This study was a prospective, observational cohort study. A total of 15,330 consecutive patients diagnosed with ACS were admitted to Beijing Friendship Hospital from January 2013 to January 2021, all of whom were documented in the Cardiovascular Center Beijing Friendship Hospital Database Bank (CBDBANK). Exclusion criteria included: (1) absence of NT-proBNP, FPG, or TGs, (2) without diabetes, (3) severe liver dysfunction (alanine ≥ 5 times the upper reference limits), severe renal insufficiency (estimated glomerular filtration rate [eGFR] < 30 ml/min/1.73m2), or kidney replacement treatment, (4) severe acute infection or malignancy, and (5) previous coronary artery bypass grafting (CABG), cardiogenic shock or severe heart failure (left ventricular ejection fraction [LVEF] < 30%). ACS was defined as including either unstable angina pectoris (UAP), non-ST-segment elevation myocardial infarction (NSTEMI), or ST-segment elevation myocardial infarction (STEMI). Diabetes was defined as having been previously diagnosed, taking anti-diabetic drugs, FPG ≥ 7.0 mmol/L, or glycated hemoglobin (HbA1c) ≥ 6.5%. Cardiogenic shock was defined as systolic blood pressure (SBP) < 90 mmHg for ≥ 30 min or catecholamines to maintain SBP > 90 mmHg, and clinical pulmonary congestion and impaired end-organ perfusion (altered mental status, cold/clammy skin and extremities, urine output < 30 ml/h, or lactate > 2.0 mmol/L), or a class IV rating based on the Killip classification. A total of 5046 patients with diabetes and ACS were included in this study (Additional file 1: Fig. 1).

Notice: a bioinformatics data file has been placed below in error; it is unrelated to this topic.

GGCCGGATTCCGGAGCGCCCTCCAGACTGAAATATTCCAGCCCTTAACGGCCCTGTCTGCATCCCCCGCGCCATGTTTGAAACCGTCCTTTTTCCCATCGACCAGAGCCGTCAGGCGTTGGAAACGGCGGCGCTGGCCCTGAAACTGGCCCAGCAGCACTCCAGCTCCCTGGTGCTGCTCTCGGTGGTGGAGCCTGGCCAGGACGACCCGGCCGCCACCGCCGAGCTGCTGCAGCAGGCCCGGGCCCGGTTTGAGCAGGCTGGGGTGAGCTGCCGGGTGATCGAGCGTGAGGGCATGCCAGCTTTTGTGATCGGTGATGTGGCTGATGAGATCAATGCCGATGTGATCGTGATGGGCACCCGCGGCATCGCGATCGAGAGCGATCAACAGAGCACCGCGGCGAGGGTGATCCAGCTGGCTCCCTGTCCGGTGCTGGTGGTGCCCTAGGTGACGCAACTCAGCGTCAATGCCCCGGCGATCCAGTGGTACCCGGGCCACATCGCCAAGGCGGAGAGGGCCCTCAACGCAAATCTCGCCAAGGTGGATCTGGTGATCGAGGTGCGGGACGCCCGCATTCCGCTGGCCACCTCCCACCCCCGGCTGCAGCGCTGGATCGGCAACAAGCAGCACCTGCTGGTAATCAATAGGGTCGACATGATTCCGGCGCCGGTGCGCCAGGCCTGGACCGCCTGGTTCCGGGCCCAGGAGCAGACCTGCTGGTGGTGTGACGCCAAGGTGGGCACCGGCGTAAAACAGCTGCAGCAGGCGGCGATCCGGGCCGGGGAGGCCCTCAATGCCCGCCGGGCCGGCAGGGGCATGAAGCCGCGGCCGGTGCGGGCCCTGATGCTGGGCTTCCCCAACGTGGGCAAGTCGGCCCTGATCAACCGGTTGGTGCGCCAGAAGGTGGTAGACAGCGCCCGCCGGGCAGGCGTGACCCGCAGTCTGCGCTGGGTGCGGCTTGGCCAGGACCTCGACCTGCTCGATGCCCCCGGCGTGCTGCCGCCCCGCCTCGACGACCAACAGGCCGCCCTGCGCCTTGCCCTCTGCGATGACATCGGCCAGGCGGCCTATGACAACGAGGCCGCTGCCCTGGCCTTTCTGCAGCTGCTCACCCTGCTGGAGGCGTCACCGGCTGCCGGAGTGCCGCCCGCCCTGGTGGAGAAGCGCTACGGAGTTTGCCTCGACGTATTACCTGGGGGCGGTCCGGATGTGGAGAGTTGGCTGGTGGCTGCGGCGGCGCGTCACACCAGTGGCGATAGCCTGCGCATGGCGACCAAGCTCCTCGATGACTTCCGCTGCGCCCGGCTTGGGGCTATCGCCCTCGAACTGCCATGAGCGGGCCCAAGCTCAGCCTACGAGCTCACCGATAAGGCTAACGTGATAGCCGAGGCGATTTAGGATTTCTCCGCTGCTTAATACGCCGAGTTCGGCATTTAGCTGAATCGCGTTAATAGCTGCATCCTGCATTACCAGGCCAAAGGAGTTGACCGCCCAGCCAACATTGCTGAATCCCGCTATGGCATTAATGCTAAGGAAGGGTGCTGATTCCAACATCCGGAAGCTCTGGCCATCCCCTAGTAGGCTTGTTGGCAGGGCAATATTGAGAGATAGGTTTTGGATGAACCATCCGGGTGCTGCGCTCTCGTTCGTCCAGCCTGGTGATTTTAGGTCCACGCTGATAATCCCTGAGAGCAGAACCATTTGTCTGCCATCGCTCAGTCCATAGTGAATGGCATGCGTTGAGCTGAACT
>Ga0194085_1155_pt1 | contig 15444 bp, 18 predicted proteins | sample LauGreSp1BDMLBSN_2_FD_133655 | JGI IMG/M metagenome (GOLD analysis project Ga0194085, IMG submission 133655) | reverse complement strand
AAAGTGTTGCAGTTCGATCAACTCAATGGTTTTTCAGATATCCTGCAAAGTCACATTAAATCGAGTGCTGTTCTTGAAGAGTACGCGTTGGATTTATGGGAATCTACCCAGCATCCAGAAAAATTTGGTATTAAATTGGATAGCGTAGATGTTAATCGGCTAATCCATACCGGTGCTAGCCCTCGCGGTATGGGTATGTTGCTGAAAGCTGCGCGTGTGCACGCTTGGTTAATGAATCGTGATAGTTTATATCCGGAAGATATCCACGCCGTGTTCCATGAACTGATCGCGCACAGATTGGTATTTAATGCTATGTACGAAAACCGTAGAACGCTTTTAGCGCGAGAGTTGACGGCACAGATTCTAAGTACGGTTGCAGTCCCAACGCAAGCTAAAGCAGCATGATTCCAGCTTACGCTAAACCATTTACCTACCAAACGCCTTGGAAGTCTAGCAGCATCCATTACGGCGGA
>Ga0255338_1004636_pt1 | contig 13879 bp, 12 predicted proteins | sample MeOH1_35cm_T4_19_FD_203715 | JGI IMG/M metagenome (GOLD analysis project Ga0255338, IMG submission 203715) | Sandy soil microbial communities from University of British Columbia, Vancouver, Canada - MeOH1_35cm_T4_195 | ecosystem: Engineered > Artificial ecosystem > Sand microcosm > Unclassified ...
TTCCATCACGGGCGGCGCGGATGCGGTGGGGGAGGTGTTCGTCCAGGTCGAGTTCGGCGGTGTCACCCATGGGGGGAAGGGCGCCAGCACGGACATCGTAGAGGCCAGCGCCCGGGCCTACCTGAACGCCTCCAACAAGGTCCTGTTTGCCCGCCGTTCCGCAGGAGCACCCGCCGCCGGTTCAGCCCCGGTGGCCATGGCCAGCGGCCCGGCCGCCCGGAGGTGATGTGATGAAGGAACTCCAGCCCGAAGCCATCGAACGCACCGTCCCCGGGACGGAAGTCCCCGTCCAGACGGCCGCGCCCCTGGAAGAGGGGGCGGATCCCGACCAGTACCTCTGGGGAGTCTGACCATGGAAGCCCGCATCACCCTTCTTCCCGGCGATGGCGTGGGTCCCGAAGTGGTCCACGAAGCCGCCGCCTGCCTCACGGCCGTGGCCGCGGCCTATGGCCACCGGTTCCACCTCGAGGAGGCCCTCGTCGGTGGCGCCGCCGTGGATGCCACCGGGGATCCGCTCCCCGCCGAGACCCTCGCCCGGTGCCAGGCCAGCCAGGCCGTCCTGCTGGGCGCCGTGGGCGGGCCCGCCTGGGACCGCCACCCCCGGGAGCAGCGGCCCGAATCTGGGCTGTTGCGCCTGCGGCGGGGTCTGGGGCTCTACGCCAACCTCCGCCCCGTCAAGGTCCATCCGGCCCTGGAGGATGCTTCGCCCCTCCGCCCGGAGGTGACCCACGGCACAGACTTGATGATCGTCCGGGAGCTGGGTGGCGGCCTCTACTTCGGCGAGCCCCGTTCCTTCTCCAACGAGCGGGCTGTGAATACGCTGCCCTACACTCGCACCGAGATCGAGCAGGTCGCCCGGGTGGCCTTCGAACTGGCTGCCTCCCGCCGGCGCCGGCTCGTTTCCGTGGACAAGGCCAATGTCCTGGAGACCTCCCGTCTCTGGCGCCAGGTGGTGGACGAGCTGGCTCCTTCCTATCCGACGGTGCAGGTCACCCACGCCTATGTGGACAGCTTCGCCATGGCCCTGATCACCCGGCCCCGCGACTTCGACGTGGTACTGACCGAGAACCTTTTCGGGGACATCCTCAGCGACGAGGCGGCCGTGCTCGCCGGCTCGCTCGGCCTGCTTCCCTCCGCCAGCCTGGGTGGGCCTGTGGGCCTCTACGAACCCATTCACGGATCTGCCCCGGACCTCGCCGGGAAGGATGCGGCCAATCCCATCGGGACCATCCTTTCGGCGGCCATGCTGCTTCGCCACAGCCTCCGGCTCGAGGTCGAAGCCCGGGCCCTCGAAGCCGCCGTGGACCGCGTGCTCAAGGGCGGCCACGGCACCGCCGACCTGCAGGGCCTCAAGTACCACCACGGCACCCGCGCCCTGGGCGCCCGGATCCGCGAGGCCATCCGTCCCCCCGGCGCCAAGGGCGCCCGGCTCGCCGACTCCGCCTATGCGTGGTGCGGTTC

Fig. 1
figure 1

Restricted cubic spline analyses for association of the TyG index and NT-proBNP with the risk of MACCEs in the base and fully adjusted model

The study was approved by the Ethics Committee of Beijing Friendship Hospital affiliated to Capital Medical University (2021-P2-107-01) and followed the Declaration of Helsinki.

Calculation of the triglyceride-glucose index

The fasting blood samples were obtained after overnight fasting (> 8 h) and then immediately transferred to the central laboratory of Beijing Friendship Hospital for FPG and TGs measurements following standard laboratory methods. The TyG index was calculated as Ln (fasting TGs [mg/dL] × FPG [mg/dL]/2) [10]. This study applied the TyG index as a continuous variable as well as a category variable based on the TyG index tertiles (T1 < 8.746, T2 = 8.746‒9.336, T3 > 9.336).

Measurements of NT-proBNP

NT-proBNP levels were measured using the Chemiluminescent Enzyme Immuno Assay (PATHFAST™ Immunoanalyzer, PHC Europe B.V.). The lower and upper limits of detection for this assay are 15 pg/ml and 30,000 pg/ml, respectively, with the coefficient of variation ranging between 4.6% and 5.4%. For further analyses, the peak value of NT-proBNP was used. According to previous studies [25, 26], NT-proBNP was categorized based on the NT-proBNP tertiles (T1 < 129 pg/ml, T2 = 129‒729 pg/ml, T3 > 729 pg/ml).